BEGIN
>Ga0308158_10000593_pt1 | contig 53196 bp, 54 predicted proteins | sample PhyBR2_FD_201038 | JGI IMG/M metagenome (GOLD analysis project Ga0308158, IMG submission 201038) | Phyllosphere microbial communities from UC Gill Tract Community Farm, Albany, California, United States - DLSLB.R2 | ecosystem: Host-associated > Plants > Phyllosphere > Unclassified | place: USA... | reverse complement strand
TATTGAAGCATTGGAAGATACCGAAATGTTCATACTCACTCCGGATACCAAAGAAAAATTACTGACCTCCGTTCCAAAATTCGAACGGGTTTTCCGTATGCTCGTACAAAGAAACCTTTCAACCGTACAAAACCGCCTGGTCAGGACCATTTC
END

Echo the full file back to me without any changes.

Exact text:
>Ga0308158_10000593_pt1 | contig 53196 bp, 54 predicted proteins | sample PhyBR2_FD_201038 | JGI IMG/M metagenome (GOLD analysis project Ga0308158, IMG submission 201038) | Phyllosphere microbial communities from UC Gill Tract Community Farm, Albany, California, United States - DLSLB.R2 | ecosystem: Host-associated > Plants > Phyllosphere > Unclassified | place: USA... | reverse complement strand
TATTGAAGCATTGGAAGATACCGAAATGTTCATACTCACTCCGGATACCAAAGAAAAATTACTGACCTCCGTTCCAAAATTCGAACGGGTTTTCCGTATGCTCGTACAAAGAAACCTTTCAACCGTACAAAACCGCCTGGTCAGGACCATTTC